• What about Levantinization?

    This essay was written originally in English but it is only now that it is published in its original form. Kahanoff, born in Egypt to parents from Tunisia and Iraq, was a Western-educated polyglot who saw herself as a child of the Levant. Her article reflects the inherent ambivalence of the Armenians, Copts, Jews, Greeks, and Italians who in the pre-nationalist era regarded, as she did, the entire region as their home. Kahanoff asks why Levantinism threatens Israeli society and Sabra culture, which claims to be authentically indigenous, but in truth was created by relatively recent immigrants from Europe. She exposes the inherent hypocrisy of “authentic” Israeli culture and the Sabra’s fear of “a cultural mutation.”

    The Levantines relinquished cultural authenticity because it did not serve them well and adopted modern Western characteristics and values. The price of this survival strategy was a loss of authenticity and of relations with the surrounding hegemonic society. The Sabra’s contempt for the newly arrived Levantines did not prevent them from absorbing the newcomers, which seemed preferable to isolating themselves within the small Jewish community in Israel. The question of cultural mutation as opposed to indigenous authenticity is presented in the essay in a broad historical context, both spatial (the vernacularization of Latin) and temporal (the host of empires that conquered the region and left their mark on its various peoples).

  • Beyond the Sea of Formlessness: Jacqueline Kahanoff and the Levantine Generation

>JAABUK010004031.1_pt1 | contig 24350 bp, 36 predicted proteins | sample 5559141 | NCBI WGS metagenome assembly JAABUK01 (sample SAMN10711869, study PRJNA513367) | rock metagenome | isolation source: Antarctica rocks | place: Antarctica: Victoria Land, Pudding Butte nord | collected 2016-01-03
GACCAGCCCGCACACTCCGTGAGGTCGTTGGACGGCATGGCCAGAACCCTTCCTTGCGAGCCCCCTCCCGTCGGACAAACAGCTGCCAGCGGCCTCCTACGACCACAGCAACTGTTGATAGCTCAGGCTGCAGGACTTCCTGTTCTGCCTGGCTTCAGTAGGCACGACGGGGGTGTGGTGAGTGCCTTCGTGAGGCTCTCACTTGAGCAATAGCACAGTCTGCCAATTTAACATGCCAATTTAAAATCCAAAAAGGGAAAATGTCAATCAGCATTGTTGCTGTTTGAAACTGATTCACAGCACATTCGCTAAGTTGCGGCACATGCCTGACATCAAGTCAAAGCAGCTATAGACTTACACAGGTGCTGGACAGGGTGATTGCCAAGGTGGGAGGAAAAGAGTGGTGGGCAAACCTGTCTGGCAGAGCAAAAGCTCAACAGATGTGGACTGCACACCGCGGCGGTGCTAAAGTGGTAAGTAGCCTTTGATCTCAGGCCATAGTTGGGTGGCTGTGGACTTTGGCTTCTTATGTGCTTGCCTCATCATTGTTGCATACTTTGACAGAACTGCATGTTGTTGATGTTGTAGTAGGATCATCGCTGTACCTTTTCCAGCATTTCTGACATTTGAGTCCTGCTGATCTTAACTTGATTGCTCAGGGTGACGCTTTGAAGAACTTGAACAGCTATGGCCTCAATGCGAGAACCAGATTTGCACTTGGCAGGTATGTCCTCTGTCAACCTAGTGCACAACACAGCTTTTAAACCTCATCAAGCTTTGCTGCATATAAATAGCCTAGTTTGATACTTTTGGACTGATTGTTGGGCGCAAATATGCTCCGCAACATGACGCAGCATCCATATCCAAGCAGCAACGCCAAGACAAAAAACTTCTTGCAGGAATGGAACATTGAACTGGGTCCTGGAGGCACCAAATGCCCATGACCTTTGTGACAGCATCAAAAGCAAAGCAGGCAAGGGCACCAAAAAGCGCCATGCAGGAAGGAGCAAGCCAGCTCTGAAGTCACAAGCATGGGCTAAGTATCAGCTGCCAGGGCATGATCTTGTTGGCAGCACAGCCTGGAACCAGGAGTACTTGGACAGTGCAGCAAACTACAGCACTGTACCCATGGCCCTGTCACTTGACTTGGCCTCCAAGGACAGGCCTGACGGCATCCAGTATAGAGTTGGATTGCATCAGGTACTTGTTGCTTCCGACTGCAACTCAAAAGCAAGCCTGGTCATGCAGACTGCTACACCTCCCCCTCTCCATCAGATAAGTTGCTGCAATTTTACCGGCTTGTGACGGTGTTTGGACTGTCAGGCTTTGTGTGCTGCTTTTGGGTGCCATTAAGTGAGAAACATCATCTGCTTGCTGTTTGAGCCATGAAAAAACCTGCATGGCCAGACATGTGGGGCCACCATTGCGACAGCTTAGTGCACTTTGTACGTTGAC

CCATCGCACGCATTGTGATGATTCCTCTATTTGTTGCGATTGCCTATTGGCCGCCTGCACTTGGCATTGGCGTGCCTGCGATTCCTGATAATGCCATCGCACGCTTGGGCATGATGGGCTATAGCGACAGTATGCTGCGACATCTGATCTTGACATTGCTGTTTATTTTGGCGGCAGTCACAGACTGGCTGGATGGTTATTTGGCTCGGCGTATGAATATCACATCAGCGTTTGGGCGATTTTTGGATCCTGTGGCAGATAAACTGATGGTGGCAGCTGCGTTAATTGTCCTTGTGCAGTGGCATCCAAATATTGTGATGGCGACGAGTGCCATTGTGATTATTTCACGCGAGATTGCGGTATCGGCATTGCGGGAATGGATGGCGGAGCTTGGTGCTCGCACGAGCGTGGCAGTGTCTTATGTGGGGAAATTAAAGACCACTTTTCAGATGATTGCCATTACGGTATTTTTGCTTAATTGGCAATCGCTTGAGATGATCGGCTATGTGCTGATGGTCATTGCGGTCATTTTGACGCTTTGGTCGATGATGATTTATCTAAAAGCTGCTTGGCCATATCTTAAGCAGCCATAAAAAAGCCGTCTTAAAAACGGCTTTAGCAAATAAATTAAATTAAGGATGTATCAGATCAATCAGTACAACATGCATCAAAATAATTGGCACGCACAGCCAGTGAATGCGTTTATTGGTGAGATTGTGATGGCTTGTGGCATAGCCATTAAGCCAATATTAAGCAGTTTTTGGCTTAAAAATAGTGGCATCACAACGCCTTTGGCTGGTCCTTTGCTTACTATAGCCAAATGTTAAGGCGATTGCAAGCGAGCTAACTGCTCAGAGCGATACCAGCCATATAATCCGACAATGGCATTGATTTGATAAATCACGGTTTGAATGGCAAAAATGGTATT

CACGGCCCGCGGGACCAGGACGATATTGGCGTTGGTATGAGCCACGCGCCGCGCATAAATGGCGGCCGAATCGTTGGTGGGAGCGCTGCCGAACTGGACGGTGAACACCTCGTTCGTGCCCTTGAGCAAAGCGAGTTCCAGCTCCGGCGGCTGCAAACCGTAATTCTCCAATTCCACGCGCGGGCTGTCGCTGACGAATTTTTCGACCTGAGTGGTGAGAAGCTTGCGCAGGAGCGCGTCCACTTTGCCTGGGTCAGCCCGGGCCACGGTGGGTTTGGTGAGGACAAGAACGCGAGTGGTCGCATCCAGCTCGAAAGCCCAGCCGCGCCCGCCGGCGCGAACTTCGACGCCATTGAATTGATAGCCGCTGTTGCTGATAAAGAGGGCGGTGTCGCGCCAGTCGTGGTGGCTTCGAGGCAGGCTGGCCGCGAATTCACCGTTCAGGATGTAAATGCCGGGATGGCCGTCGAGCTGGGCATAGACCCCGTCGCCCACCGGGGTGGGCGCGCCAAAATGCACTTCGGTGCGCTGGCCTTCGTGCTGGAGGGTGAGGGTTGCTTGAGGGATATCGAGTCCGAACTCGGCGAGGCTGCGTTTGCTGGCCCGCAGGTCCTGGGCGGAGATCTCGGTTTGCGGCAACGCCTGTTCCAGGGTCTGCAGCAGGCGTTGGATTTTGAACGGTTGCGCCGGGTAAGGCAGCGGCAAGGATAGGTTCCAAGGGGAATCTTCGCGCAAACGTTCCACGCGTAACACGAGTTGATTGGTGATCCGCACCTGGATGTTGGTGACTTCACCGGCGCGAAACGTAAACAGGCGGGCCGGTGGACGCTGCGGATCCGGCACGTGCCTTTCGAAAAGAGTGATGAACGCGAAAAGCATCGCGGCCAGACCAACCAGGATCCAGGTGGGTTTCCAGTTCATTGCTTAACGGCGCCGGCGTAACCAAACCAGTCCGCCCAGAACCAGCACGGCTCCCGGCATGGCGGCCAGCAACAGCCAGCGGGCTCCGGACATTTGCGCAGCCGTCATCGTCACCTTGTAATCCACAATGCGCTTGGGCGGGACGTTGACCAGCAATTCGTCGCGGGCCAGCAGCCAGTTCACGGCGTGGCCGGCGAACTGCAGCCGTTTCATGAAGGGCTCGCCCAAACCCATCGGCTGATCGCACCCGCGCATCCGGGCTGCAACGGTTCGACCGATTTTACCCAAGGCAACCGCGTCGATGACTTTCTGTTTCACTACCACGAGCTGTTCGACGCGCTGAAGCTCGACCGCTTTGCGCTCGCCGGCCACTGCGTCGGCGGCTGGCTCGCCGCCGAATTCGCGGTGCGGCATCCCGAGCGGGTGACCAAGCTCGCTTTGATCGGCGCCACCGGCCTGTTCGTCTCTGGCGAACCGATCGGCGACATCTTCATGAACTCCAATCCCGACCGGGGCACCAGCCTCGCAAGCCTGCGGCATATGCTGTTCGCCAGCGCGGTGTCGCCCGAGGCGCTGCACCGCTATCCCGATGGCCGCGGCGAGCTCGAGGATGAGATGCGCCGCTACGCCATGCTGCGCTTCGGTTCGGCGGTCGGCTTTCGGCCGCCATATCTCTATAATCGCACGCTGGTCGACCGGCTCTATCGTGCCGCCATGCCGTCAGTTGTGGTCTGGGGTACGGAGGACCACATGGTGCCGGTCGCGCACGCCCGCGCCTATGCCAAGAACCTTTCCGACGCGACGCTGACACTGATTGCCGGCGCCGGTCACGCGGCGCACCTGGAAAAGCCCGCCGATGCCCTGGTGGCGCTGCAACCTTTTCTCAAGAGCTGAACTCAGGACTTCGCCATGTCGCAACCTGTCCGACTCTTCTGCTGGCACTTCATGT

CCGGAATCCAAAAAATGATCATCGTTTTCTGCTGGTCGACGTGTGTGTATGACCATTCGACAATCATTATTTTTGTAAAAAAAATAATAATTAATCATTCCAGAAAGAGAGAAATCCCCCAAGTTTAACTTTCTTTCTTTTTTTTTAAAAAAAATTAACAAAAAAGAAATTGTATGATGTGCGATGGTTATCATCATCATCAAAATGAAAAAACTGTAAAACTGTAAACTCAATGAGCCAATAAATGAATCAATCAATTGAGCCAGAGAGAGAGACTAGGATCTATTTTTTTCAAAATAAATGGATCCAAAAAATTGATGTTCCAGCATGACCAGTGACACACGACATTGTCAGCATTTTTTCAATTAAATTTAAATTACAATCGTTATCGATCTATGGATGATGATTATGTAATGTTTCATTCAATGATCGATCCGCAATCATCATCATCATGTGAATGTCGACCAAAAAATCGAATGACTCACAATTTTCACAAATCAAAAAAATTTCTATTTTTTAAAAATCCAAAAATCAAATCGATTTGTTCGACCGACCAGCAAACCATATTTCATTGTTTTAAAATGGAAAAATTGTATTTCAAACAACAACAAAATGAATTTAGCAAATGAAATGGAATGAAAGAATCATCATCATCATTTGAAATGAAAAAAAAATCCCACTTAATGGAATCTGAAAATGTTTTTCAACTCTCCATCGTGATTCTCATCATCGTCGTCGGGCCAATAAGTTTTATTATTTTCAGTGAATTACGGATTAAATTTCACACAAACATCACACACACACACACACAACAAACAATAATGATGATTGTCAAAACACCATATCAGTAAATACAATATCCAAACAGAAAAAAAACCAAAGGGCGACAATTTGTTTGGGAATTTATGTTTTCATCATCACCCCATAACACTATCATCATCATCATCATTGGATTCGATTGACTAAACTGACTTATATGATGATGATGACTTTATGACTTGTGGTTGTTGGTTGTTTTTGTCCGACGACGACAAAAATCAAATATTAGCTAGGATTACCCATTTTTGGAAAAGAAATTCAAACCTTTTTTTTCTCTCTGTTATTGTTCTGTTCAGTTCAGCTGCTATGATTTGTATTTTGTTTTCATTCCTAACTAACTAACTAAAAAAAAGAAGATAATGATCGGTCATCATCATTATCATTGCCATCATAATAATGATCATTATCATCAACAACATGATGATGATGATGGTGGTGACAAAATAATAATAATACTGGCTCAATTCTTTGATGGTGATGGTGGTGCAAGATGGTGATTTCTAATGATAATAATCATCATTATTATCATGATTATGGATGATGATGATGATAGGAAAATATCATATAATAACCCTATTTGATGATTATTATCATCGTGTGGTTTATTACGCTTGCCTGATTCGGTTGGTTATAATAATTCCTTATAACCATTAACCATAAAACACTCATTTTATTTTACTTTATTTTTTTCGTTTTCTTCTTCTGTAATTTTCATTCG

Monterescu develops the idea of Levantinism as a cultural mutation and draws the discussion toward a conceptual framework of purity and ambivalence. Monterescu sees Kahanoff’s writings as testimony to the cosmopolitan ambivalence of people whose home is the region surrounding the entire Mediterranean; he also argues that their relationship with the hegemonic national society can be framed and understood using Georg Simmel’s concept of the “stranger.” The struggle of the societies in the region against colonialism led to a rejection of everything “non-authentic”—that is, everything foreign or European. The emerging “pure” territorial nationalism juxtaposed the “pure” indigenous inhabitants and the cosmopolitan strangers with connections across the sea: the Greeks, Italians, Turks and the Jews. Following Zygmunt Bauman, Monterescu sees the Levantines as multidimensional strangers who are a part of colonial modernism. Cosmopolitanism and anticolonial nationalism, he explains, are complementary rather than incompatible options. Monterescu supports the call for the creation of a new anthropology of the Levant in which conqueror and conquered are trapped together, and in which the Levantine stranger helps to historicize and deconstruct the very category of indigenousness.